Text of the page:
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Prahaar / Pragati

Prahaar [not Prahar], a novel, highly manoeuvrable precision strike, surface-to-surface tactical missile capable of being fired in salvo mode is all set to extend the reach of artillery fire to over 150 kilometers, filling the gap between Pinaka rockets and Prithvi Missile. It is comparable to the Army Tactical Missile System (ATACMS) of the United States. Having undergone extensive weapon trials, extreme weather trials, high altitude and sea level trials it was heading towards achieving the final Operational Clearance by 2013.

The Prahaar Missile system is developed to provide Indian Army a cost effective, quick reaction, all weather, all terrain, high accurate battle field support tactical system. The Missile system is developed to provide Indian Army a cost effective, quick reaction, all weather, all terrain, high accurate battle field support tactical system. There had been -- and continued to be -- a great deal of speculation over what the missile's antecedents are. The development of Missile was carried out by the DRDO Scientists in a short span of less than two years. According to DRDO sources, India's interceptor missile was converted into Prahaar. Other sources claim Prahaar is the Israeli LORA missile. India imported this missile from Israel and later it would be manufactured in India with Indian paint scheme.

The 150 km range 'Prahaar' is a single stage missile and is fuelled by solid propellants. The uniqueness of the missile system is that "in one salvo, six missiles can be fired with multiple targets," said a scientist associated with this project. This short range missile would be an 'excellent weapon' which would fill the gap between unguided multi-barrel rocket system 'Pinaka' with 40 km range and guided missiles like 'Prithvi', which can strike at 250 km to 350 km range.

India's newest missile, Prahaar, was test-fired in July 2011 from the Integrated Test Range (ITR) on the country's eastern seaboard with a precision of 10 meters. The missile (the existence of which had been unknown until a few weeks earlier) was officially described as a quick reaction surface to surface weapon that will be road-mobile, cannisterised and in a six-missile per unit configuration.

India successfully conducted the first test-fire of its short-range, quick reaction, tactical missile 'Prahaar' from the Integrated Test Range off Orissa coast on 21 July 2011. "The test launch was fully successful as the surface-to-surface, sleek missile mounted on a road mobile launcher, roared into an overcast sky, seconds within it's blast off," defence sources said.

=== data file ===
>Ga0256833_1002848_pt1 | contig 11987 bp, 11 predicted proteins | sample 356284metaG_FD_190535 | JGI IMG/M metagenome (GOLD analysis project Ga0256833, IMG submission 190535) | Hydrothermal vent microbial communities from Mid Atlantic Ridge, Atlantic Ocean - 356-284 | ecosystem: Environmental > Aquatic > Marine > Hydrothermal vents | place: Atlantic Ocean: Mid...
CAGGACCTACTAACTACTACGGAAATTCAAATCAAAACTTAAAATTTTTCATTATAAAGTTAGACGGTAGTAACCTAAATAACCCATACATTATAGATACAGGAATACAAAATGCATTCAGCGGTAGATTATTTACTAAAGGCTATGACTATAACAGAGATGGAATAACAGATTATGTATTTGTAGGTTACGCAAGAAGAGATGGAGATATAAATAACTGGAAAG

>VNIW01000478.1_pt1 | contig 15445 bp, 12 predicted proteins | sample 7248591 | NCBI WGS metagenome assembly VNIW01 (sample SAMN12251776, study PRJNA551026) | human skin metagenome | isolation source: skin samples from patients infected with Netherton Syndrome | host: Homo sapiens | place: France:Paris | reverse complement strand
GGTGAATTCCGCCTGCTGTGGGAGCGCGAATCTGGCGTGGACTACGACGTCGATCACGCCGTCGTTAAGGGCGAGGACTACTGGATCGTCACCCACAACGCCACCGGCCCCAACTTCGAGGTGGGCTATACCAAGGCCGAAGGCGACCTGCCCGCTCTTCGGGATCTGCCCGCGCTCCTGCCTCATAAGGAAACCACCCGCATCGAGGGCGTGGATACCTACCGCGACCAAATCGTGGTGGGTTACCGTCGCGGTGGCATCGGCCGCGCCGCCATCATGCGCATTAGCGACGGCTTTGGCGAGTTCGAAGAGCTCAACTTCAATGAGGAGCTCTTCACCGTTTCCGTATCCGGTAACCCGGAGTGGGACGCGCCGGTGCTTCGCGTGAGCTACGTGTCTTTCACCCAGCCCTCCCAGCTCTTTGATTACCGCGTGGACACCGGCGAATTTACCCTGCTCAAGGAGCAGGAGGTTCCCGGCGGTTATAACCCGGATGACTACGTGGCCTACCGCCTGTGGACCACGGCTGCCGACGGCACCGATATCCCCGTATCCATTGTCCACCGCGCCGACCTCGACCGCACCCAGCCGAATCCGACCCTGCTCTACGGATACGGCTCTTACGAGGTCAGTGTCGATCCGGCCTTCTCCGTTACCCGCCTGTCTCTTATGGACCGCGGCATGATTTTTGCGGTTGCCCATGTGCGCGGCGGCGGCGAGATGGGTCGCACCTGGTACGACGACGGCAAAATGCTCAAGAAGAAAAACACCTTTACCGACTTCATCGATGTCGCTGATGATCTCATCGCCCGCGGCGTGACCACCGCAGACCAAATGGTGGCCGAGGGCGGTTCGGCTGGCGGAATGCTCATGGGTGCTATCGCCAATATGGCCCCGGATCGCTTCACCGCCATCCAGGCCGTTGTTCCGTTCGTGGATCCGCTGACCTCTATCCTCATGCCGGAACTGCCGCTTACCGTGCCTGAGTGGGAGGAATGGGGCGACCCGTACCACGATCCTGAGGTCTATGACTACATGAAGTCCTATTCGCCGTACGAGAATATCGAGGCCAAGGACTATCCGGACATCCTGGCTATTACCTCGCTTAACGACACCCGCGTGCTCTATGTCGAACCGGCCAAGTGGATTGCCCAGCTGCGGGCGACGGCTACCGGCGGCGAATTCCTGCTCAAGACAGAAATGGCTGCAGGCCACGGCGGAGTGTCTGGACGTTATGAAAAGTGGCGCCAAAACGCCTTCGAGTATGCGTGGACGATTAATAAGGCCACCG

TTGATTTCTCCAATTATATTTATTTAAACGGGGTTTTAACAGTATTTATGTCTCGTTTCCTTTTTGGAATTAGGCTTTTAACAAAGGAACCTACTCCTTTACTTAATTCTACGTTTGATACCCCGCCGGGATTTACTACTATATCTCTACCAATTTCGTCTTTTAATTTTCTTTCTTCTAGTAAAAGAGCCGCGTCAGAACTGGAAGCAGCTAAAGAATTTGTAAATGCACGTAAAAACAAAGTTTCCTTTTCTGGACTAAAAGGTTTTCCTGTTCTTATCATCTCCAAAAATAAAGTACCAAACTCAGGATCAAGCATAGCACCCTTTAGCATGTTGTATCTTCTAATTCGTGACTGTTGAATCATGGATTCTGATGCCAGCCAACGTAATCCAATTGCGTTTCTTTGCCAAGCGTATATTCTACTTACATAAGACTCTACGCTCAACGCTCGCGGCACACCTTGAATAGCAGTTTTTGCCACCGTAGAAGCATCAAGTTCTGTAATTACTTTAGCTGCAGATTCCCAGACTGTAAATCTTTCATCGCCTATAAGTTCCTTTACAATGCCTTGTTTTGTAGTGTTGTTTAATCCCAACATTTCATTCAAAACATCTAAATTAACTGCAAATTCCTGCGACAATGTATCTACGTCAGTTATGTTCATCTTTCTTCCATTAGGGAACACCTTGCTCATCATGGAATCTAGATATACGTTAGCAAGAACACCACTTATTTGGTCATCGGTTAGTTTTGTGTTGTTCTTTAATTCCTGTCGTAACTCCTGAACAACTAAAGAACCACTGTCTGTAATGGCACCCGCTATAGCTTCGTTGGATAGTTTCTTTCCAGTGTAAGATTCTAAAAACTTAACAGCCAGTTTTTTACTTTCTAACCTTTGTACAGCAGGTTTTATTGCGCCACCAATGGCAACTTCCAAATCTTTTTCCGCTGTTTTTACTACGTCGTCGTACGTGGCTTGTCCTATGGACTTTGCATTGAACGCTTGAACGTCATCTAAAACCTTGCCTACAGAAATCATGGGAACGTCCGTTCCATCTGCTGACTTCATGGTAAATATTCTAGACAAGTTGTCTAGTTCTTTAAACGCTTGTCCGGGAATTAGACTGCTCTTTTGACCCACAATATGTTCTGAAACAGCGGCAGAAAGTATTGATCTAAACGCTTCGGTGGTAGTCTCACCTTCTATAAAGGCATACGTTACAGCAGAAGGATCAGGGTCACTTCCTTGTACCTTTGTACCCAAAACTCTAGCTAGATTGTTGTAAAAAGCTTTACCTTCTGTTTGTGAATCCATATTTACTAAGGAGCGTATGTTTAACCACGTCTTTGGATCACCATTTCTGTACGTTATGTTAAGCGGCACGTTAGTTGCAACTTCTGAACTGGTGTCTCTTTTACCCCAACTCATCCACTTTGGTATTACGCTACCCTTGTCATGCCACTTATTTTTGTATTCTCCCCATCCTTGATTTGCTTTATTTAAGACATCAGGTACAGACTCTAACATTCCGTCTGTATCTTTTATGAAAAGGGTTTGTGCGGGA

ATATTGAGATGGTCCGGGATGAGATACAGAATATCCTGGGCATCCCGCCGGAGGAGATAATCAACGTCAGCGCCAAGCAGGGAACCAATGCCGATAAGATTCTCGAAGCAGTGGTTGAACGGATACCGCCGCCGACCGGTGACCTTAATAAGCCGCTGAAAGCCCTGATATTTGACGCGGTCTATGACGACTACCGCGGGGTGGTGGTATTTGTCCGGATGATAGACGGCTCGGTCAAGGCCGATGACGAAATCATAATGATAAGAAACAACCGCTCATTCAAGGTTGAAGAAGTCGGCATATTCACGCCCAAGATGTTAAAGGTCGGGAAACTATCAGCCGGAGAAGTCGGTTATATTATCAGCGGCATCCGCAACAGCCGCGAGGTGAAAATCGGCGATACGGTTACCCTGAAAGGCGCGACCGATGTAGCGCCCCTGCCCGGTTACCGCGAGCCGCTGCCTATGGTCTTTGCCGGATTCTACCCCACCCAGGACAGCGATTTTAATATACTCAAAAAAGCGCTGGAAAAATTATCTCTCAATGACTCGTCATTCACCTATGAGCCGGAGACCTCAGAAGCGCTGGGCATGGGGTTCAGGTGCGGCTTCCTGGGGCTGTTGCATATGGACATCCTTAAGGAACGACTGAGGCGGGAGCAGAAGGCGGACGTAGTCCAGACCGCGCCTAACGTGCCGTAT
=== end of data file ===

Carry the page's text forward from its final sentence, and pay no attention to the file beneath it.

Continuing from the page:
The sophisticated missile was test fired from ITR's launch pad-3 at about 8:15 am leaving behind its trajectory in an orange and white ribbon of smoke, they said. "The missile witnessed a smooth vertical take-off from the launch pad and vital parameters will be analysed after mission data is retrieved," said a Defence Research Development Organisation (DRDO) scientist soon after the missile was test-fired.

In view of the scheduled missile test, the Balasore district administration had as a precautionary measure temporarily evacuated 3,220 persons residing within two km radius of the launch pad-3 in to nearby shelter centers.Fishermen were also warned not to venture into the sea during the missile test time.

India developed a new tactical surface-to-surface missile 'Pragati' with a range between 60-170 km and will offer it to friendly countries. The new missile is based on the Prahaar missile developed by the DRDO for the Army and can be termed as its export variant with minor differences. Pragati export version (max 170km range) shown during South Korean arms expo in 2013 details that 2, 4 and 6-missile configurations are available for mounting on 6x6, 8x8 and 12x12 vehicles respectively.

Pragati will be the first ballistic missile offered for export. The first international appearance of the missile was at the 2013 ADEX defense expo in Seoul. The new missile measures 7.4 meters (24', 3?) and 0.42 meter (16.5?) in diameter, it carries a conventional warhead weighing up to 200 kg. The Pragati missile uses solid propellant and is launched from a Mobile Launcher System (MLS). 2-6 missiles are carried by each vehicle (depending on the configuration). The system is designed for quick reaction, enabling a second missile launch five seconds after the first has cleared the rail.

At a maximum speed of 4 Mach the flight time would be 120 360 seconds. The missile uses a combination of thrust vectoring and aerodynamic control to stabilize its ascent and shape flight trajectory to achieve a circular error point (CEP) hit probability of less than 20 meters. For guidance, Pragati uses a combination of Ring Laser Gyro (RLG) based inertial navigation system assisted by global positioning navigation (GPS) reference.

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Page last modified: 17-12-2020 20:09:53 ZULU